Format for Oral and Written Exams
Required to Satisfy Proficiency in a Foreign Language for MAIR, MBA/IM, MAIE, and MIJ Students
The oral examination will be administered by a committee composed of at least two members from the division of Modern Foreign Languages who teach the language being examined as well as by one other professor from another division of MFL. Prof. Ann McGlashan will be the chair for examinations in German, Prof. Michael Long for those in Russian, Prof. Richard Durán for those in French, and Prof. Marian Ortuño for those in Spanish. If there is only one MFL professor who teaches a particular language, then that individual will serve as chair.
The oral exam consists of 9 sections and lasts 30 minutes, more or less. The committee members will ask questions to elicit responses which demonstrate proficiency in several communicative functions. Questions fall into 3 categories and will deal with: 1) general knowledge and personal experience, 2) current events, and 3) the candidate's specific area of interest and preparation. The committee will evaluate the candidate's ability to form complete sentences which demonstrate fluency and accuracy in comprehension, grammar, and vocabulary.
- Personal History: The exam will begin with the candidate's introductory remarks about self, family, studies, and career.
- Description: The candidate provides a description, with some detail, of a person, place, or event.
- Narration in the Present: The candidate must be able to sustain narration of a situation or event using correct verb conjugations in the present tenses.
- Narration in the Past: The candidate must be able to sustain narration of a situation or event using correct verb conjugations in the past tenses.
- Narration in the Future: The candidate must demonstrate the ability to sustain narration of a situation or event using correct verb conjugations in the future tenses.
- Explanation: The candidate must be able to explain the reasons for the existence of a particular situation or set of circumstances. Questions will usually begin with "Why?" or perhaps, "Explain the difference(s) between...."
- Opinion: The candidate must express and sustain (i.e., give reasons for) a personal judgment or point of view relating to a situation, set of circumstances, or event.
- Supposition: The candidate will be asked to hypothesize about a situation or event. An if-contrary-to-fact question will usually cue this function, e.g., "If you (or someone else) were..., then what would happen?"
- Situation: The candidate will be given a card describing a problematic situation. The student then reads the card (in English ) to the members of the committee. In this exercise, the candidate demonstrates ability to pool linguistic resources in order to extricate himself or herself from the difficulties inherent in the situation. The committee members will listen to the performance and evaluate the candidate's ability to create sentences and to initiate dialog with accuracy.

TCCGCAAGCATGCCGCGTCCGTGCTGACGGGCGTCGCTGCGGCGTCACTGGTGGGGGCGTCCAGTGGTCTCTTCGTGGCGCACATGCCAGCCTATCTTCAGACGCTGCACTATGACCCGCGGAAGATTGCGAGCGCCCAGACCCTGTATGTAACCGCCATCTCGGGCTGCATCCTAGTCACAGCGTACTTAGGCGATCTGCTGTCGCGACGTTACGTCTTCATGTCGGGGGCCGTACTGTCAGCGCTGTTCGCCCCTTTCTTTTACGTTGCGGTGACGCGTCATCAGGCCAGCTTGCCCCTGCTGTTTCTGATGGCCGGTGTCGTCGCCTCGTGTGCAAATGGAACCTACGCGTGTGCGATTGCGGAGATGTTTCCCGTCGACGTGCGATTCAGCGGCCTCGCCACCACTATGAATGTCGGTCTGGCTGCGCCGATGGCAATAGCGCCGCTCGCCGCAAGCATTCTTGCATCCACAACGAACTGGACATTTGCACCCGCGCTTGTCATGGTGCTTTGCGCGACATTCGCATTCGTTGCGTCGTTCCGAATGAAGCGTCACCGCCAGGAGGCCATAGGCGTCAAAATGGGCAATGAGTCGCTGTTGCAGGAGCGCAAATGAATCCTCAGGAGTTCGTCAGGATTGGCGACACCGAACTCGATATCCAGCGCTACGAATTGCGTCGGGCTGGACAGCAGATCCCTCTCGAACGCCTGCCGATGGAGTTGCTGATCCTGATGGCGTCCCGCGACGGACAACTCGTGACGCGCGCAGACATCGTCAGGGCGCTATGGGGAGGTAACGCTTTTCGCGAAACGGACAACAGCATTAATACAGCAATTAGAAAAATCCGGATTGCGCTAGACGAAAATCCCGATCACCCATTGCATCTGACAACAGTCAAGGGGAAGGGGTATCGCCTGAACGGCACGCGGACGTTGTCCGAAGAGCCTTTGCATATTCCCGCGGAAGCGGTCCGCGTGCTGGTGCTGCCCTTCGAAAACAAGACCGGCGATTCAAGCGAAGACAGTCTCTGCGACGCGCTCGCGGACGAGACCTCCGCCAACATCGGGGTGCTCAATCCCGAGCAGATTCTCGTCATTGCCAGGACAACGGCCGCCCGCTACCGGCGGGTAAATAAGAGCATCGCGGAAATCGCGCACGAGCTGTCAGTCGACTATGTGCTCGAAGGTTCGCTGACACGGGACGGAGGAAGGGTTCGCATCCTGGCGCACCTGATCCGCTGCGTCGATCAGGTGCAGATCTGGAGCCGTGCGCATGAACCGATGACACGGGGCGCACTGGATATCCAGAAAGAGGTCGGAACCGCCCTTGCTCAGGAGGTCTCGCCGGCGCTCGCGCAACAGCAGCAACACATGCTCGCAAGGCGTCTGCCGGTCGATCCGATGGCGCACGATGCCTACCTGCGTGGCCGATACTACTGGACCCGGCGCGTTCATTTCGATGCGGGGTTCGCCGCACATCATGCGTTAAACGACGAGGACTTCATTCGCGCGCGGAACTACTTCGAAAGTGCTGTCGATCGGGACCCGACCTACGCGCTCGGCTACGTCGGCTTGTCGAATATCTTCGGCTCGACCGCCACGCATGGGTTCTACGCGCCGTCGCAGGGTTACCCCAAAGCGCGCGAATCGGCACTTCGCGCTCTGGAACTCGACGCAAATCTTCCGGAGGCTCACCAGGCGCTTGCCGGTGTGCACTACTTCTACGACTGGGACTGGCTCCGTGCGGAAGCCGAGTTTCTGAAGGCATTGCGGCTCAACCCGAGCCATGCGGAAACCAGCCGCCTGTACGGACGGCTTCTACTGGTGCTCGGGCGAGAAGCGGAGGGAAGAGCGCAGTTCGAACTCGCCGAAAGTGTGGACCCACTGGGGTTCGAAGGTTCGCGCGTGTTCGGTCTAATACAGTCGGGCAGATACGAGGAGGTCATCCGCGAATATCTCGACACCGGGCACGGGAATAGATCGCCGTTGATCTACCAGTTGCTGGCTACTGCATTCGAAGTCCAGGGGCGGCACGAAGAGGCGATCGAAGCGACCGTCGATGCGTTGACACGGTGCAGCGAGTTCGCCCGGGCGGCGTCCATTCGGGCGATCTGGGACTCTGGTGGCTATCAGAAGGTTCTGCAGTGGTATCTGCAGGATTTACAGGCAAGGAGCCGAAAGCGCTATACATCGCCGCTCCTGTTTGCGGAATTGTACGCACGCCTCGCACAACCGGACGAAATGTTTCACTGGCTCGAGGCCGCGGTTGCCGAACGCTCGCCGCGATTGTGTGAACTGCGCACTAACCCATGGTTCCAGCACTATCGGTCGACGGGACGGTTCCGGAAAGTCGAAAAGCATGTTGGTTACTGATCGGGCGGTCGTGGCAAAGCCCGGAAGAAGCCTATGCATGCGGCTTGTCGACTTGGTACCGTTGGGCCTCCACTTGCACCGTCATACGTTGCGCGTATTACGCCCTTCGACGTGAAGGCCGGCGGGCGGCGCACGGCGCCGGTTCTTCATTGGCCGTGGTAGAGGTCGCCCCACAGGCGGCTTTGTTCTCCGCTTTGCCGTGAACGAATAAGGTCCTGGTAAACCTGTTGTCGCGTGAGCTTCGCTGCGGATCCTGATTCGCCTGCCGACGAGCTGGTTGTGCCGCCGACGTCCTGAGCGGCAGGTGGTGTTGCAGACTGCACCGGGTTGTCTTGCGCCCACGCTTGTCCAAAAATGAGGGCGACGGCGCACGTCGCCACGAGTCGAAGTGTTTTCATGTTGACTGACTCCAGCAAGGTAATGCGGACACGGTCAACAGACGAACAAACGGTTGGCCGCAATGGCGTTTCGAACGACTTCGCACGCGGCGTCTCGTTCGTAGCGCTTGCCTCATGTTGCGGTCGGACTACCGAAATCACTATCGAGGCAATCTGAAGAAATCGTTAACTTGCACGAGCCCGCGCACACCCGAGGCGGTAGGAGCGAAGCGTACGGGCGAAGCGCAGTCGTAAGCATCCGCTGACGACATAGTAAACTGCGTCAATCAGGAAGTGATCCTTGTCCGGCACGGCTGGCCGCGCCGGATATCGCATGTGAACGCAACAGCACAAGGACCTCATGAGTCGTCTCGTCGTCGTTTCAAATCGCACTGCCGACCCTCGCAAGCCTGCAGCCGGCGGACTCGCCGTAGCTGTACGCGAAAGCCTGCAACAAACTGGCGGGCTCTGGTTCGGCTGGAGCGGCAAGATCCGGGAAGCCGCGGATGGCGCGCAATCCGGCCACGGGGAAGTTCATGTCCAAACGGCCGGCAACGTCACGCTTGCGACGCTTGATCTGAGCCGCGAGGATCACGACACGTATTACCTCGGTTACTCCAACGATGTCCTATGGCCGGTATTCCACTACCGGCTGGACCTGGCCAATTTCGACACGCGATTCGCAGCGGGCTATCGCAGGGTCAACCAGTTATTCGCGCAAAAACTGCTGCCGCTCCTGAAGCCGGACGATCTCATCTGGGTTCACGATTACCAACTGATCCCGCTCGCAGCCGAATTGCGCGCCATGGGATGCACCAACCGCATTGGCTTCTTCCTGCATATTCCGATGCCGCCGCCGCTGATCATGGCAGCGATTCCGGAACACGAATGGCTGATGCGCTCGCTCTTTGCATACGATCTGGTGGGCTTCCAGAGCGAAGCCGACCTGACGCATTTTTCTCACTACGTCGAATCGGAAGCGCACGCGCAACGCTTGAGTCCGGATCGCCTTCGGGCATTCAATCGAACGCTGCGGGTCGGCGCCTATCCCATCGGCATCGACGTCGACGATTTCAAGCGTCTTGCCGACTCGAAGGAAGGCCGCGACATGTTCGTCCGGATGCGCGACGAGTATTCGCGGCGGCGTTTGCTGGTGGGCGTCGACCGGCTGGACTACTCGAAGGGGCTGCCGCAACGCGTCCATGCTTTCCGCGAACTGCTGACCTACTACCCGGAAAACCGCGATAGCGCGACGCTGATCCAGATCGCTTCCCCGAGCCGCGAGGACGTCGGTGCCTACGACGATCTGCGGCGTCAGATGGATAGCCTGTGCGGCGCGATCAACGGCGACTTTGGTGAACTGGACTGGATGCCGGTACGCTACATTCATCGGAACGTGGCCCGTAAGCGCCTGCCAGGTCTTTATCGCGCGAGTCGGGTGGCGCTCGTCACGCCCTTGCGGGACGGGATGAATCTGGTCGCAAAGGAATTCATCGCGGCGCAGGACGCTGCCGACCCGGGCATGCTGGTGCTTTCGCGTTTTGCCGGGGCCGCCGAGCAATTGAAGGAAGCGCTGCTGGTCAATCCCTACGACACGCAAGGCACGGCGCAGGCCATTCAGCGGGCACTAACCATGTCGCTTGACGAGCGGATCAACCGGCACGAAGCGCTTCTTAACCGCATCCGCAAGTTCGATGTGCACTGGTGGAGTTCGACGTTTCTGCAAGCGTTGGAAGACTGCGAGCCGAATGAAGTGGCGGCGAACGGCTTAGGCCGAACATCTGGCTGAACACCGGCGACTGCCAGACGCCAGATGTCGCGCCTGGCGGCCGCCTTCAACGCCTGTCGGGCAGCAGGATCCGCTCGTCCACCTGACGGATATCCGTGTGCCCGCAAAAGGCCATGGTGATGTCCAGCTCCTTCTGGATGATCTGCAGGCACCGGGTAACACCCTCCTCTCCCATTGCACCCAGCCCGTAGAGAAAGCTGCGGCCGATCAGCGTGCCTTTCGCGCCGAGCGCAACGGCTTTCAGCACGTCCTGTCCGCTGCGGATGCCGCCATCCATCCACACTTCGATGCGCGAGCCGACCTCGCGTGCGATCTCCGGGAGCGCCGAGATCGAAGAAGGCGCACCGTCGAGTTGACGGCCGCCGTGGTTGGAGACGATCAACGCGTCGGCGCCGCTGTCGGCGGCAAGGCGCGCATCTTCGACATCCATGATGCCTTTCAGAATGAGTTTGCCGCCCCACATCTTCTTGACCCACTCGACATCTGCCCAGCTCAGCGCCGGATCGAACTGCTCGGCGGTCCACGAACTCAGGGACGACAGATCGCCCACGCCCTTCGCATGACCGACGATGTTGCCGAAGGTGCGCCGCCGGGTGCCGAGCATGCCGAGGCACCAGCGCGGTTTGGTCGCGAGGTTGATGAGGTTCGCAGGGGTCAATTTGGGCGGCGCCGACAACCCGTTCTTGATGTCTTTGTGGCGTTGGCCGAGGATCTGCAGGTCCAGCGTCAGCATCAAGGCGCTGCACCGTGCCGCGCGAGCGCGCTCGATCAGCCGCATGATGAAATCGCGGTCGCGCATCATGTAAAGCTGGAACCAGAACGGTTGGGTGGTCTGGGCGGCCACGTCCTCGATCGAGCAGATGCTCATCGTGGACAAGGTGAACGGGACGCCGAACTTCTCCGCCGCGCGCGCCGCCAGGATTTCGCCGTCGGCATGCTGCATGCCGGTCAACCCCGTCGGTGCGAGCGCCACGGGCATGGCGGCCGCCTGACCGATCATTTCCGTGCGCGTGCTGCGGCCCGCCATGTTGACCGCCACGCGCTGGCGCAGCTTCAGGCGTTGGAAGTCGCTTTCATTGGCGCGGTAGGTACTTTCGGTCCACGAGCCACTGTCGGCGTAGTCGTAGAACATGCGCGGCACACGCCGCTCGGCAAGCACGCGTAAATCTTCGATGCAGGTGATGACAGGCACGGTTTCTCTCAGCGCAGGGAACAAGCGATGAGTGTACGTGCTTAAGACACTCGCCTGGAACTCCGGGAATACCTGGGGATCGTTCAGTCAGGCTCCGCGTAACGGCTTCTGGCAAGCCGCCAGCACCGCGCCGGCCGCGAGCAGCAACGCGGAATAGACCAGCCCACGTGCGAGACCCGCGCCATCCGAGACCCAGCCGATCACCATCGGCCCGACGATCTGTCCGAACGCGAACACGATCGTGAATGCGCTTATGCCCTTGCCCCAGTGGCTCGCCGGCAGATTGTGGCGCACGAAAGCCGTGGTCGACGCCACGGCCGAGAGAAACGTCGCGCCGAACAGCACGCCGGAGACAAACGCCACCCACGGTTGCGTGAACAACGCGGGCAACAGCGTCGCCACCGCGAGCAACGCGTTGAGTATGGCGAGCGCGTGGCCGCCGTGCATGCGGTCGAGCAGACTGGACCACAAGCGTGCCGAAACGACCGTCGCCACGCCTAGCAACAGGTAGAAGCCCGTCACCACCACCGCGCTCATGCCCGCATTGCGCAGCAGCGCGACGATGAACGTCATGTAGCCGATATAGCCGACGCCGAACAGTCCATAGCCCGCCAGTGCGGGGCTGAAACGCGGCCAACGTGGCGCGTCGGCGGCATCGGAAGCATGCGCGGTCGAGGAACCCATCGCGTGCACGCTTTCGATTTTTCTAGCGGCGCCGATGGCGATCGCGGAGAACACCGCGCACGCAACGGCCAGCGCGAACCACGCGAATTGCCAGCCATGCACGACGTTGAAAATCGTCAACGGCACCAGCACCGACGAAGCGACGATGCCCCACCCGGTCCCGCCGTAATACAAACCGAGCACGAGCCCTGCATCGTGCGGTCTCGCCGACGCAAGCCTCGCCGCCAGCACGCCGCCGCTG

Bear in mind that to perform the above functions successfully, the candidate must have the necessary vocabulary and correct grammatical structures to discuss personal history, current events, and issues related to the fields of international relations, economics, journalism, and management.
During the examination, the student must speak in complete sentences and refrain from asking the tester to supply unknown words or expressions.
The student will read two journal articles, a total of about 250 words (excluding articles, prepositions, and conjunctions). The candidate then writes a paragraph-by-paragraph translation in correct English. A paper dictionary may be used. Time limit is one hour.
The oral and written parts of the proficiency exam are separate and are graded independently of each other. It is therefore possible to pass one part of the test and not the other. In that event, arrangements can be made to retake the portion that was failed. There is a limit of one retake, and the student--rather than the graduate program or department--will then pay the re-testing fee. A candidate must pass both parts of the exam for proficiency certification.
Once again, please make arrangements for taking the diagnostic and proficiency exams well in advance (i.e., at least two semesters before anticipated date of graduation for the diagnostic exam). Take special care in scheduling summer exams because many professors in the Department of Modern Foreign Languages are often involved in summer programs abroad while others have summer sabbaticals. Some professors, including directors of testing, do not have teaching duties during the summer months and may not be on campus.
Be sure to read the online document entitled "Foreign Language Requirements for the Degrees of Master of Business Administration/International Management (MBA/IM), Master of Arts in International Relations (MAIR), Master of Arts in International Economics (MAIE), and Master of International Journalism (MIJ)", and please adhere to the dates specified on the Examination Calendar.